90-year-old investor looks to conglomerates which have assets in salmon farming.
Reuters reports that Warren’s Berkshire Hathaway has made a USD 6 billion bet on Japan trading houses Itochu, Marubeni, Mitsubishi, Mitsui & Co and Sumitomo.
He acquired slightly more than 5 per cent of the shares in the five large Japanese companies.
Though a fraction of their overall business, major Japanese trading houses have been moving more into the seafood business over the past few years. Mitsubishi bought Norway’s Cermaq in 2014 for USD 1.4 billion. Mitsui acquired 23.37 per cent of Chile’s Salmones Multiexport for USD 100 million in 2015.
Land-based seems to be increasingly attractive. Japanese giants Nissui and Marubeni reached an agreement to jointly acquire 66.7 per cent of shares of land-based salmon farmer Danish Salmon earlier this year. Itochu will be distributing Pure Salmon’s land-raised fish under the brand name ‘Soul of Japan’”.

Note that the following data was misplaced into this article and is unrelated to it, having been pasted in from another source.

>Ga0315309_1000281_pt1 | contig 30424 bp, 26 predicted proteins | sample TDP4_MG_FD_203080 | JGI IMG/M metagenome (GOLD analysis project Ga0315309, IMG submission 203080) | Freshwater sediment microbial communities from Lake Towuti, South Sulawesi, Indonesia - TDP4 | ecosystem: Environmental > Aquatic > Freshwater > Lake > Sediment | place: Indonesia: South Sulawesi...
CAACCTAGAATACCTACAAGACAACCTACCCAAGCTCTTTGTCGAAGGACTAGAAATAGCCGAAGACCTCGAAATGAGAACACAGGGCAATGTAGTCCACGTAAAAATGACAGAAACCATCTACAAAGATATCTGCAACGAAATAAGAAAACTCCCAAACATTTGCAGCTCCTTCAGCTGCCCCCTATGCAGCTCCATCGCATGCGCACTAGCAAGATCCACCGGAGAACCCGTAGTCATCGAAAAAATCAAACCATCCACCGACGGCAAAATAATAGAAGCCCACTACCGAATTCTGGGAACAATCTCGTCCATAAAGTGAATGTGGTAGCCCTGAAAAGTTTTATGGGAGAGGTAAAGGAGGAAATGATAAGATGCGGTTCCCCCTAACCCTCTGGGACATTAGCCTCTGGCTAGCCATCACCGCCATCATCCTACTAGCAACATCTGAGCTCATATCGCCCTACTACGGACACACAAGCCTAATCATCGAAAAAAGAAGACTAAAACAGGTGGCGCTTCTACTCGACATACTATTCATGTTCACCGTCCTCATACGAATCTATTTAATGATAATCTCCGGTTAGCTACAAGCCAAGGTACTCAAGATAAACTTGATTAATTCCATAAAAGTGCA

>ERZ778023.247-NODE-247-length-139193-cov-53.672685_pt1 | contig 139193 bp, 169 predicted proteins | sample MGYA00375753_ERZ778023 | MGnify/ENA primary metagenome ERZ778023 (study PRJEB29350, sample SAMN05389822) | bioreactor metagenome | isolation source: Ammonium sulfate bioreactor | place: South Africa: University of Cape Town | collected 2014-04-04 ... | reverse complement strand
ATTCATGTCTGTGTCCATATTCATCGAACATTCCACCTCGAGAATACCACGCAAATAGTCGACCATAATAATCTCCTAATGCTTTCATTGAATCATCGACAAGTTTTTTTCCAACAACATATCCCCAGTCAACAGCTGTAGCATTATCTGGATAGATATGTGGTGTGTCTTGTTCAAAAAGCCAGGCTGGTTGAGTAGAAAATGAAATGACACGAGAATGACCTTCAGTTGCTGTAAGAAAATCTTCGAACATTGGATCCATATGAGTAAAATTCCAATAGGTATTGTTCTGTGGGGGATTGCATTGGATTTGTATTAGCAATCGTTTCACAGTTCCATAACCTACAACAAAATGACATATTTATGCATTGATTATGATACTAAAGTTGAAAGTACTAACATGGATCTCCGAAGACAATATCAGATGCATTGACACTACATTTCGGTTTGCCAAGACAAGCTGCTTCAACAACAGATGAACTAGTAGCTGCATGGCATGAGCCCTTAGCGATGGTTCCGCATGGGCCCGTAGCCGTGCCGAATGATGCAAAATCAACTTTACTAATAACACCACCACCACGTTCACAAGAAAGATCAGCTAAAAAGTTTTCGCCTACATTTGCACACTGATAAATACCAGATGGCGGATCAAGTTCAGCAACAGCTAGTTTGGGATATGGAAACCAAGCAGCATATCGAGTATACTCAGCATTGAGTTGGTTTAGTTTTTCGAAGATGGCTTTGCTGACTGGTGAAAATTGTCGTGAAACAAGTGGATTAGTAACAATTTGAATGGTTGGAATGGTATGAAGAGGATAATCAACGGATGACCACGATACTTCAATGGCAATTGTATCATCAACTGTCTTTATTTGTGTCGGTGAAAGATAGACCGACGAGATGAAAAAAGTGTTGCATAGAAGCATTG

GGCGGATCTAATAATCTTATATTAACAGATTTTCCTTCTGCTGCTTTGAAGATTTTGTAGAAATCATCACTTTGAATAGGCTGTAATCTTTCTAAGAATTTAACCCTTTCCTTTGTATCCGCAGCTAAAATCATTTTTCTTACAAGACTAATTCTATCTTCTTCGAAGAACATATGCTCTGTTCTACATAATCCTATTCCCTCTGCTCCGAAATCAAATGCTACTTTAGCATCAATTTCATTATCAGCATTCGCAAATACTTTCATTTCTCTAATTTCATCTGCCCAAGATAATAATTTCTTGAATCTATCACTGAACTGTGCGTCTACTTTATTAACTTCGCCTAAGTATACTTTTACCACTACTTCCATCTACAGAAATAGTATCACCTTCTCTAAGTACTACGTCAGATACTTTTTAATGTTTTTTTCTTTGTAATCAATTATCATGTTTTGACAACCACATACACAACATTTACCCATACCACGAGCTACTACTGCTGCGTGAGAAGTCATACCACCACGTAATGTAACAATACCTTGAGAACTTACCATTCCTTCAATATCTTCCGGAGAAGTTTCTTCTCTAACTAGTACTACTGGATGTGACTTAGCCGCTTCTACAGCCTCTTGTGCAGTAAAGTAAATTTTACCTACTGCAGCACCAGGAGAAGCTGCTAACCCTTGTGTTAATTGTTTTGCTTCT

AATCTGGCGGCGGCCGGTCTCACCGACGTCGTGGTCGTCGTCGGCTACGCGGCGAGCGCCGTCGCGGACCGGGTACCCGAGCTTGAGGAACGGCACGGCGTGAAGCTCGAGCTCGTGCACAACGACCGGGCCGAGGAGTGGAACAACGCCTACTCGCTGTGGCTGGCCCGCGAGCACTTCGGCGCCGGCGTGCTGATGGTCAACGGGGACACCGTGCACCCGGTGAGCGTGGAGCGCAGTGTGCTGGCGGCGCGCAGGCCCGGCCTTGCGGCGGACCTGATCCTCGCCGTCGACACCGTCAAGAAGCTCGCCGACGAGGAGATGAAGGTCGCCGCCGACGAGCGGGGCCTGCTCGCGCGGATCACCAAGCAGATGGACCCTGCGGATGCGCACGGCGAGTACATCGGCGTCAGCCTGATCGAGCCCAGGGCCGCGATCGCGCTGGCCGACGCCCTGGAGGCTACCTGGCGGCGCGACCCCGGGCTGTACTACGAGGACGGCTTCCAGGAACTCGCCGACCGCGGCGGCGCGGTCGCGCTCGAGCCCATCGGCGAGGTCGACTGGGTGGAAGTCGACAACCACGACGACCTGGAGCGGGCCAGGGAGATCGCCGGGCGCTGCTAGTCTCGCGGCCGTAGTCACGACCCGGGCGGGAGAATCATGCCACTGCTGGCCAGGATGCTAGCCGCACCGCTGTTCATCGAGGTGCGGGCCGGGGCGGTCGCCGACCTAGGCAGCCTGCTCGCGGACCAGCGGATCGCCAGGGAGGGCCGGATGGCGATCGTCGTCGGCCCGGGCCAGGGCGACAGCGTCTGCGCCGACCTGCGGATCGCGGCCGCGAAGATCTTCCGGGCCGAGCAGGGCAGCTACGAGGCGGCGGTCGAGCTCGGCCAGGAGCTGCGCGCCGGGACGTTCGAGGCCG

Sumitomo does not have any salmon assets but it is in investing in cellular aquaculture BlueNalu. The startup is in the early stages of taking living cells which are isolated from fish tissue, placed into culture media for proliferation, and then which are assembled into fresh and frozen seafood products. Former Vice President of Marel Fish Seattle and COO of NZ King Salmon Alan Cook told SalmonBusiness that he though that lab-grown “cellular’ meat was a real disrupter, more so than land-raised salmon.
“I am delighted to have Berkshire Hathaway participate in the future of Japan,” Buffett said in a statement. “The five major trading companies have many joint ventures throughout the world and are likely to have more. I hope that in the future there may be opportunities of mutual benefit.”